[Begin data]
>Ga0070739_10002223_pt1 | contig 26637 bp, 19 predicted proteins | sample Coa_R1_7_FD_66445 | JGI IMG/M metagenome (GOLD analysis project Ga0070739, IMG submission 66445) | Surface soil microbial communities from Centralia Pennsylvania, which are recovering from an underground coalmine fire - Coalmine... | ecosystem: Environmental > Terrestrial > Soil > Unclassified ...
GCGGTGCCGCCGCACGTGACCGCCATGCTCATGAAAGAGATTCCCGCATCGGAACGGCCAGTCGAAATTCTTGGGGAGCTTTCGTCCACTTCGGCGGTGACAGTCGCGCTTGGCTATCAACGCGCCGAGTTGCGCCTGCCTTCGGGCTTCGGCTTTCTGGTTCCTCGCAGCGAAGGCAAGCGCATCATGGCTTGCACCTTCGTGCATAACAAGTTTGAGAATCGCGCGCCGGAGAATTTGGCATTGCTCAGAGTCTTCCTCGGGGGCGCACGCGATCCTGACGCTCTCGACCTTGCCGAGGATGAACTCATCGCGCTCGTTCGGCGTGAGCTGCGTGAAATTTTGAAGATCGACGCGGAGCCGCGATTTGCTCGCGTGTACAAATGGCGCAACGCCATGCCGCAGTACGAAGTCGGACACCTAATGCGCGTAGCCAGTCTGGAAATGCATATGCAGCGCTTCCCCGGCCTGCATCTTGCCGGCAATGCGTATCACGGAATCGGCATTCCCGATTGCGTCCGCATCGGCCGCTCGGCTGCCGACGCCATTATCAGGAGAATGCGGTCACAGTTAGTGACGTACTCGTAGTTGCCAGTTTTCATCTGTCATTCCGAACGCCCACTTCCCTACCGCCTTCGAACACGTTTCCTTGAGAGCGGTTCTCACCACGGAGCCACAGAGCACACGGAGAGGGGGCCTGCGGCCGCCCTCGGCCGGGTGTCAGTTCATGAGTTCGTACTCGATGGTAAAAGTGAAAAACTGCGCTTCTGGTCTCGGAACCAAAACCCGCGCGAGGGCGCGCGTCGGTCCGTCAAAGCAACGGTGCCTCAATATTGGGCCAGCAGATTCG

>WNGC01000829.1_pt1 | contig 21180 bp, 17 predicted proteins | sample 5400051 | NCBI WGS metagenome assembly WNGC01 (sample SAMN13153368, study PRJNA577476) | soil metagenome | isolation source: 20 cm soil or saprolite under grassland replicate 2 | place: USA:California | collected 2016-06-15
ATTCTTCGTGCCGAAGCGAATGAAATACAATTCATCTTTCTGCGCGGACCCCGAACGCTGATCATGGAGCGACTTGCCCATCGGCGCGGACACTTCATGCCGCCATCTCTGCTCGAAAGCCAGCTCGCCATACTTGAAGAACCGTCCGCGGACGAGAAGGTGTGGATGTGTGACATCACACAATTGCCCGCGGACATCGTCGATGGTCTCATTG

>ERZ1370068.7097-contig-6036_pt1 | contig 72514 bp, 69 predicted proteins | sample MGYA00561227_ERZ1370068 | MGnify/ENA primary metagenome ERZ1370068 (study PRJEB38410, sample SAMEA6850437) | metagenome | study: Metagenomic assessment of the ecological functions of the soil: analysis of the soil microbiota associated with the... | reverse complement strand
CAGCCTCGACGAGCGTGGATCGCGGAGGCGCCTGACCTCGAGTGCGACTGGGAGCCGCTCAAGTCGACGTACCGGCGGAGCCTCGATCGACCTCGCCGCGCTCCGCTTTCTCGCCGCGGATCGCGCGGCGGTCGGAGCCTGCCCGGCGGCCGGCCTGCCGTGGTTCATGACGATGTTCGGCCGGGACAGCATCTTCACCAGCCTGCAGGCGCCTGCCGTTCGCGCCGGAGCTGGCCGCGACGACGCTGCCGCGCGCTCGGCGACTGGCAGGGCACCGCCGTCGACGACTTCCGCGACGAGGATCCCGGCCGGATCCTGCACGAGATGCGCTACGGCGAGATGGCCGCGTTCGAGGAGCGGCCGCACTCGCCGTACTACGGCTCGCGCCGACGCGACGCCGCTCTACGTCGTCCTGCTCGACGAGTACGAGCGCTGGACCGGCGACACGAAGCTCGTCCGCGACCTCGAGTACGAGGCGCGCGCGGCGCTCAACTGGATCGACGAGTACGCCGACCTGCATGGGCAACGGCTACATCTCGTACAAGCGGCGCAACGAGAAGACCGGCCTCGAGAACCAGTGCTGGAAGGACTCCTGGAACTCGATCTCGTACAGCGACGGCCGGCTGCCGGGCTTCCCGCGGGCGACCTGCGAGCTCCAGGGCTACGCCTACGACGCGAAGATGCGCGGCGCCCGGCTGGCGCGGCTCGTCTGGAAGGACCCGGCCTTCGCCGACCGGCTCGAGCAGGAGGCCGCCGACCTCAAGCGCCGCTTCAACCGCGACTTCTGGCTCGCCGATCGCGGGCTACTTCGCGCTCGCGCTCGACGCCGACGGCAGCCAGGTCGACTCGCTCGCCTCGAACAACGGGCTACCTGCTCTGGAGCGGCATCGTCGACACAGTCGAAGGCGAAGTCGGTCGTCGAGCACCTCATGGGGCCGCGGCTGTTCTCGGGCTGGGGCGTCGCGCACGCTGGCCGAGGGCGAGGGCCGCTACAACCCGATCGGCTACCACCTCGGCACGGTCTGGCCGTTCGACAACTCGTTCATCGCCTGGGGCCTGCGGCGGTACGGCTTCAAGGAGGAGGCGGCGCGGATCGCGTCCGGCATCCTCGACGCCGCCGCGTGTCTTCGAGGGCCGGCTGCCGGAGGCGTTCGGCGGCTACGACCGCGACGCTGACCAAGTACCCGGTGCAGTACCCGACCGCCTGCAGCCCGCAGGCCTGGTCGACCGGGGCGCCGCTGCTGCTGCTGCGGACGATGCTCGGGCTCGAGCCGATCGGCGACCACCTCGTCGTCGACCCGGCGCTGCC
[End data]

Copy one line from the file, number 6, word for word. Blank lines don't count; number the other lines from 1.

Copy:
CAGCCTCGACGAGCGTGGATCGCGGAGGCGCCTGACCTCGAGTGCGACTGGGAGCCGCTCAAGTCGACGTACCGGCGGAGCCTCGATCGACCTCGCCGCGCTCCGCTTTCTCGCCGCGGATCGCGCGGCGGTCGGAGCCTGCCCGGCGGCCGGCCTGCCGTGGTTCATGACGATGTTCGGCCGGGACAGCATCTTCACCAGCCTGCAGGCGCCTGCCGTTCGCGCCGGAGCTGGCCGCGACGACGCTGCCGCGCGCTCGGCGACTGGCAGGGCACCGCCGTCGACGACTTCCGCGACGAGGATCCCGGCCGGATCCTGCACGAGATGCGCTACGGCGAGATGGCCGCGTTCGAGGAGCGGCCGCACTCGCCGTACTACGGCTCGCGCCGACGCGACGCCGCTCTACGTCGTCCTGCTCGACGAGTACGAGCGCTGGACCGGCGACACGAAGCTCGTCCGCGACCTCGAGTACGAGGCGCGCGCGGCGCTCAACTGGATCGACGAGTACGCCGACCTGCATGGGCAACGGCTACATCTCGTACAAGCGGCGCAACGAGAAGACCGGCCTCGAGAACCAGTGCTGGAAGGACTCCTGGAACTCGATCTCGTACAGCGACGGCCGGCTGCCGGGCTTCCCGCGGGCGACCTGCGAGCTCCAGGGCTACGCCTACGACGCGAAGATGCGCGGCGCCCGGCTGGCGCGGCTCGTCTGGAAGGACCCGGCCTTCGCCGACCGGCTCGAGCAGGAGGCCGCCGACCTCAAGCGCCGCTTCAACCGCGACTTCTGGCTCGCCGATCGCGGGCTACTTCGCGCTCGCGCTCGACGCCGACGGCAGCCAGGTCGACTCGCTCGCCTCGAACAACGGGCTACCTGCTCTGGAGCGGCATCGTCGACACAGTCGAAGGCGAAGTCGGTCGTCGAGCACCTCATGGGGCCGCGGCTGTTCTCGGGCTGGGGCGTCGCGCACGCTGGCCGAGGGCGAGGGCCGCTACAACCCGATCGGCTACCACCTCGGCACGGTCTGGCCGTTCGACAACTCGTTCATCGCCTGGGGCCTGCGGCGGTACGGCTTCAAGGAGGAGGCGGCGCGGATCGCGTCCGGCATCCTCGACGCCGCCGCGTGTCTTCGAGGGCCGGCTGCCGGAGGCGTTCGGCGGCTACGACCGCGACGCTGACCAAGTACCCGGTGCAGTACCCGACCGCCTGCAGCCCGCAGGCCTGGTCGACCGGGGCGCCGCTGCTGCTGCTGCGGACGATGCTCGGGCTCGAGCCGATCGGCGACCACCTCGTCGTCGACCCGGCGCTGCC